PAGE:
Global Leaders Discuss Complex Challenges During Annual Columbia Forum

Sept. 28, 2010Bookmark and Share
From Sept. 15-24, heads of state and diplomats representing ten countries and the European Union visited the Morningside campus to discuss some of the world’s most pressing challenges during Columbia's annual World Leaders Forum.
Jigmi Y. Thinley, Prime Minister of the Kingdom of Bhutan (Image credit: Eileen Barroso/Columbia University)“Challenges of the Drylands,” co-hosted by The Earth Institute. Pictured here: Siba Rukikare, Drylands Program in Uganda; Belay Begashaw, MDG Centre; and Upmanu Lall, Columbia Water Center.José Manuel Barroso, president of the European Commission, on issues facing the European Union, Sept 21. Co-hosted by the Alliance Program and the School of International and Public Affairs.José Luis Rodríguez Zapatero, prime minister of Spain, on “The New Economic Order and the Millennium Development Goals,” Sept. 21Meles Zenawi, prime minister of Ethiopia, on “The Current Global Environment and Its Impact in Africa,” Sept. 22. Co-hosted by Columbia’s Committee on Global Thought.José Manuel Ramos-Horta, president of Timor-Leste, co-hosted by The Earth Institute, the Advanced Consortium on Cooperation, Conflict and Complexity, and the Vale Columbia Center.José Sócrates, prime minister of Portugal, on "Energy Policy and the Portuguese New Growth Agenda," Sept. 23. Co-hosted by the School of International and Public Affairs.Ivo Josipović, president of the Republic of Croatia, on “Transitional Justice: Croatian and International Response to War Crimes,” Sept. 24. Co-hosted by the Harriman Institute.Abdullah Gül, president of Turkey, on “What Next? Turkey's Global Vision for a Prosperous Future,” Sept. 24. Co-hosted by the School of International and Public Affairs.

Click on the photo to view a slideshow of 2010 World Leaders Forum guests. slideshow

University President Lee C. Bollinger established the World Leaders Forum in 2003 to advance lively, uninhibited dialogue on the large economic, political and social questions of our time. The opening of the forum traditionally coincides with the fall U.N. General Assembly session in New York City.

Leaders visiting Columbia during the week of Sept. 20 included José Luis Rodríguez Zapatero, prime minister of Spain; José Sócrates, prime minister of Portugal; Meles Zenawi, prime minister of Ethiopia; José Manuel Ramos-Horta, president of Timor-Leste; and Ivo Josipović, president of the Republic of Croatia.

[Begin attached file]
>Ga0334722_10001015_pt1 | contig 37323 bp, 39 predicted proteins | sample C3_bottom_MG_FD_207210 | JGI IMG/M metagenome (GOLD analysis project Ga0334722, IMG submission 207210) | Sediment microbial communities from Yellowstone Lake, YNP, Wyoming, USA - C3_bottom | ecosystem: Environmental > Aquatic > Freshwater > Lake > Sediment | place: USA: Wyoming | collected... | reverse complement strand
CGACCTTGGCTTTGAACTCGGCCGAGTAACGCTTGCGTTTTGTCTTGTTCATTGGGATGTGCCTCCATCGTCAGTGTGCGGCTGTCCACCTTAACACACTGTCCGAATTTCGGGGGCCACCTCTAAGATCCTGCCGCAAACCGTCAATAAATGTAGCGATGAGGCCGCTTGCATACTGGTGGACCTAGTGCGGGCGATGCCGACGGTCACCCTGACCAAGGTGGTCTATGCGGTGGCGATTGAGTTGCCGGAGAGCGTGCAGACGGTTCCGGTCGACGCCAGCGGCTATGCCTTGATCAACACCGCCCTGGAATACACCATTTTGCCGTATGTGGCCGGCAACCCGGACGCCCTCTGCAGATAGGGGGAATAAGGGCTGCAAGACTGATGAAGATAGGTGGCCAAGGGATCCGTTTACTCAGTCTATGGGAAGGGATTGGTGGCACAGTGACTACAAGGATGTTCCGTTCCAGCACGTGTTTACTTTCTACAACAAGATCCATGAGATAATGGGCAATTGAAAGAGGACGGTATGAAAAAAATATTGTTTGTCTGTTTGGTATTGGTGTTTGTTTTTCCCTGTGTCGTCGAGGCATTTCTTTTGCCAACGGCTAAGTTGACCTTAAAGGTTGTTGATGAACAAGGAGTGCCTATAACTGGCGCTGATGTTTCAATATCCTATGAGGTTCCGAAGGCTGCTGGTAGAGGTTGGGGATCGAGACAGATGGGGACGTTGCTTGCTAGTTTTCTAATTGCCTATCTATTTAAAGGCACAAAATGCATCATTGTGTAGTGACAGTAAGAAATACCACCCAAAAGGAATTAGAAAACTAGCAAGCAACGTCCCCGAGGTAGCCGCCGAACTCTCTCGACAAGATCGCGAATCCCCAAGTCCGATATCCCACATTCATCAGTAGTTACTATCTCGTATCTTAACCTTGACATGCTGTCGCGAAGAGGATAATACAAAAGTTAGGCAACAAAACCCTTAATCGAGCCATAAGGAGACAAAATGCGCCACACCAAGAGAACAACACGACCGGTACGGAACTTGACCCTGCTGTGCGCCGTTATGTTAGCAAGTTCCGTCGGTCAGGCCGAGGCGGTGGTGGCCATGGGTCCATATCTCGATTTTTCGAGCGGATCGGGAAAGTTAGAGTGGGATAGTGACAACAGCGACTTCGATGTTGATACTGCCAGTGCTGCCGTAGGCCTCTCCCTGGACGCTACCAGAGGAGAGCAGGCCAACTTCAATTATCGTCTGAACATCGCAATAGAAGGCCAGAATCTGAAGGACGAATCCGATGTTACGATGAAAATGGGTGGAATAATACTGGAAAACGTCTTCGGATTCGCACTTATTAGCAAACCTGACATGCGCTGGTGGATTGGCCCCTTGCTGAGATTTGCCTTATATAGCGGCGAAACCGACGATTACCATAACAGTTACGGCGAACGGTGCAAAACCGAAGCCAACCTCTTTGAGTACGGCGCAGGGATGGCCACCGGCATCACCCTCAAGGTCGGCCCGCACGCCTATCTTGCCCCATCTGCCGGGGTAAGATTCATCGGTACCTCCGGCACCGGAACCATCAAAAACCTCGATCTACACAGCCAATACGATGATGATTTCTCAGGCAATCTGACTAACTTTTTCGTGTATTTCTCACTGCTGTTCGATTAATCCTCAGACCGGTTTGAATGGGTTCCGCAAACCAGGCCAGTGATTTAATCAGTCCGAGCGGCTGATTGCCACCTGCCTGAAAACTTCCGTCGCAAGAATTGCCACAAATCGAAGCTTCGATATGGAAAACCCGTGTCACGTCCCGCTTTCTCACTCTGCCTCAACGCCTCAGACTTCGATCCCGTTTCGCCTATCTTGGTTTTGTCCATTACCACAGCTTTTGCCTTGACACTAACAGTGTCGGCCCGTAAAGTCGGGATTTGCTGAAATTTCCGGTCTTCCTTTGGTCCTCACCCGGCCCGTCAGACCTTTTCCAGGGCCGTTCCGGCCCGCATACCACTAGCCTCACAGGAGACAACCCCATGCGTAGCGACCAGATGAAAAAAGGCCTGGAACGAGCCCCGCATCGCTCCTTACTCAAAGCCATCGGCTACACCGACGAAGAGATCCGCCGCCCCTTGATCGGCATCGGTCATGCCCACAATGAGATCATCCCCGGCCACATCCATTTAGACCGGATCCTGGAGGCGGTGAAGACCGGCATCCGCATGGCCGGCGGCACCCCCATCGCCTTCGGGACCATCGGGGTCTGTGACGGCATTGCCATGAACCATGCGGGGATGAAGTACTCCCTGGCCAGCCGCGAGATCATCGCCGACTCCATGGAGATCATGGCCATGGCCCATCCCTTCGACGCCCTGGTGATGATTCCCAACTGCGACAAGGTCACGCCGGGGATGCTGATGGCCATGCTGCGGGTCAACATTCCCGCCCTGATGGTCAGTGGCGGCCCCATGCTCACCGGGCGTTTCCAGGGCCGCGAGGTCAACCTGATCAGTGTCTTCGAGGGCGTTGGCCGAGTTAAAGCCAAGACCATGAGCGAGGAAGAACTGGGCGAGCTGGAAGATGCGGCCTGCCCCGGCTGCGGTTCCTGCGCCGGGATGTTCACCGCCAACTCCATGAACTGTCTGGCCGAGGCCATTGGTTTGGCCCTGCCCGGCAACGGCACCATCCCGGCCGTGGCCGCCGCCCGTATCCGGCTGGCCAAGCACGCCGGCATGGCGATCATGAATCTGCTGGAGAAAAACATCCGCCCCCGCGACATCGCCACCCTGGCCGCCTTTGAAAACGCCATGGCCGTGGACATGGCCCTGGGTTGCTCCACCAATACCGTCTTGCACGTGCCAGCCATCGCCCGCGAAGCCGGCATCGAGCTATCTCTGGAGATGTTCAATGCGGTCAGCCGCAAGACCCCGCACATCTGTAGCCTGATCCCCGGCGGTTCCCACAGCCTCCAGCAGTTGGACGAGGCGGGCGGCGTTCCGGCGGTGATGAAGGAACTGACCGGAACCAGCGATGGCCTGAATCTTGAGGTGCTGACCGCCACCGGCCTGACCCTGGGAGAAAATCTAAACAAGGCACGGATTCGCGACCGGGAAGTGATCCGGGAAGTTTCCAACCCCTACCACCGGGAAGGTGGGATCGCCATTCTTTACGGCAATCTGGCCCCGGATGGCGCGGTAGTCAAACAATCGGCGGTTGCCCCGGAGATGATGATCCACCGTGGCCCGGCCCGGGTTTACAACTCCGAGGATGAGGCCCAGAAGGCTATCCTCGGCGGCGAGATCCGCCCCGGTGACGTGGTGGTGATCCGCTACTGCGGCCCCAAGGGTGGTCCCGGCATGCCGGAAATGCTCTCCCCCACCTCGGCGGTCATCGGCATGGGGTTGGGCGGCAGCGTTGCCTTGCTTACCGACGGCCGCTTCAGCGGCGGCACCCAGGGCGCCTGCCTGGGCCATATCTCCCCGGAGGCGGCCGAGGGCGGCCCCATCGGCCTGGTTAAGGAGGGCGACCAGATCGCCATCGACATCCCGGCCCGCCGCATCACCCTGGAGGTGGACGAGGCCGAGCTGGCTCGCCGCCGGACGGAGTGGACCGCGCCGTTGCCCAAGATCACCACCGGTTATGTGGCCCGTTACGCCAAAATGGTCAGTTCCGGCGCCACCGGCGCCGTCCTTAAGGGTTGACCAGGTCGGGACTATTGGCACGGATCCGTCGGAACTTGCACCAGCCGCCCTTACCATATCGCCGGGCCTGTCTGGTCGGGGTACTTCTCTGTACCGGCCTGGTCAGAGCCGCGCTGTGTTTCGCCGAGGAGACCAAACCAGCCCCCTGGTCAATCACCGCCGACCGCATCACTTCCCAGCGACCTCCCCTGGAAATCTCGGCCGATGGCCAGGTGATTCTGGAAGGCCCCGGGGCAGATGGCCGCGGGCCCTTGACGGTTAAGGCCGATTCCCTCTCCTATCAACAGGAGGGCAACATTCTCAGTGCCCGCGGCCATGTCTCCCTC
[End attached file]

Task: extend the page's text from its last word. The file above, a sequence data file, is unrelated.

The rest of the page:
Beginning this year’s series on Sept. 15, Jigmi Y. Thinley, prime minister of the Kingdom of Bhutan, spoke about his nation’s unusual and complex system of measuring gross national happiness as an alternative to gross national product, or GNP, the common economic indicator that measures the sum of all goods and services produced by a nation. Bhutan is a Buddhist kingdom of about 700,000 nestled in the Himalayas between China and India.

Thinley said gross national happiness is based on the belief that the purpose of development and the role of the state is to create a place where people can pursue what they aspire to most in life. “It is a holistic development paradigm to make human society resilient,” said Thinley. “We are the only country so far that promotes happiness through deliberate public policy and action.”

On Sept. 20, a special World Leaders Forum event co-hosted by the University’s Earth Institute, welcomed East African officials representing Djibouti, Somalia and Uganda, who joined Columbia faculty to discuss the little-known, but complex challenge of drylands—areas marked by parched soil and extremely limited rainfall.

On Sept. 21, José Manuel Barroso, president of the European Commission (the executive body of the European Union), said Europe and the United States must cooperate to solve problems like the recent global financial crisis, which are characteristic of an increasingly interdependent world. “No country, no matter how powerful it may be, not even the United States, is able to tackle the challenges of the 21st century on its own,” he said. “We either stand together and prosper, or we fall separately.”

The week’s final speaker, Turkish President Abdullah Gül, sounded themes that served as an effective summation to the remarks delivered by foreign heads of state throughout the World Leaders Forum. President Gül urged the adoption of a new language for describing international relations, arguing that talk between wealthy and developing nations, or the North and the South, has become outdated and unhelpful. He prefaced these comments with reminders of Turkey’s importance on the world stage, citing its geopolitical significance, fast-growing economy, and recent turn as host of the World Basketball Championships.
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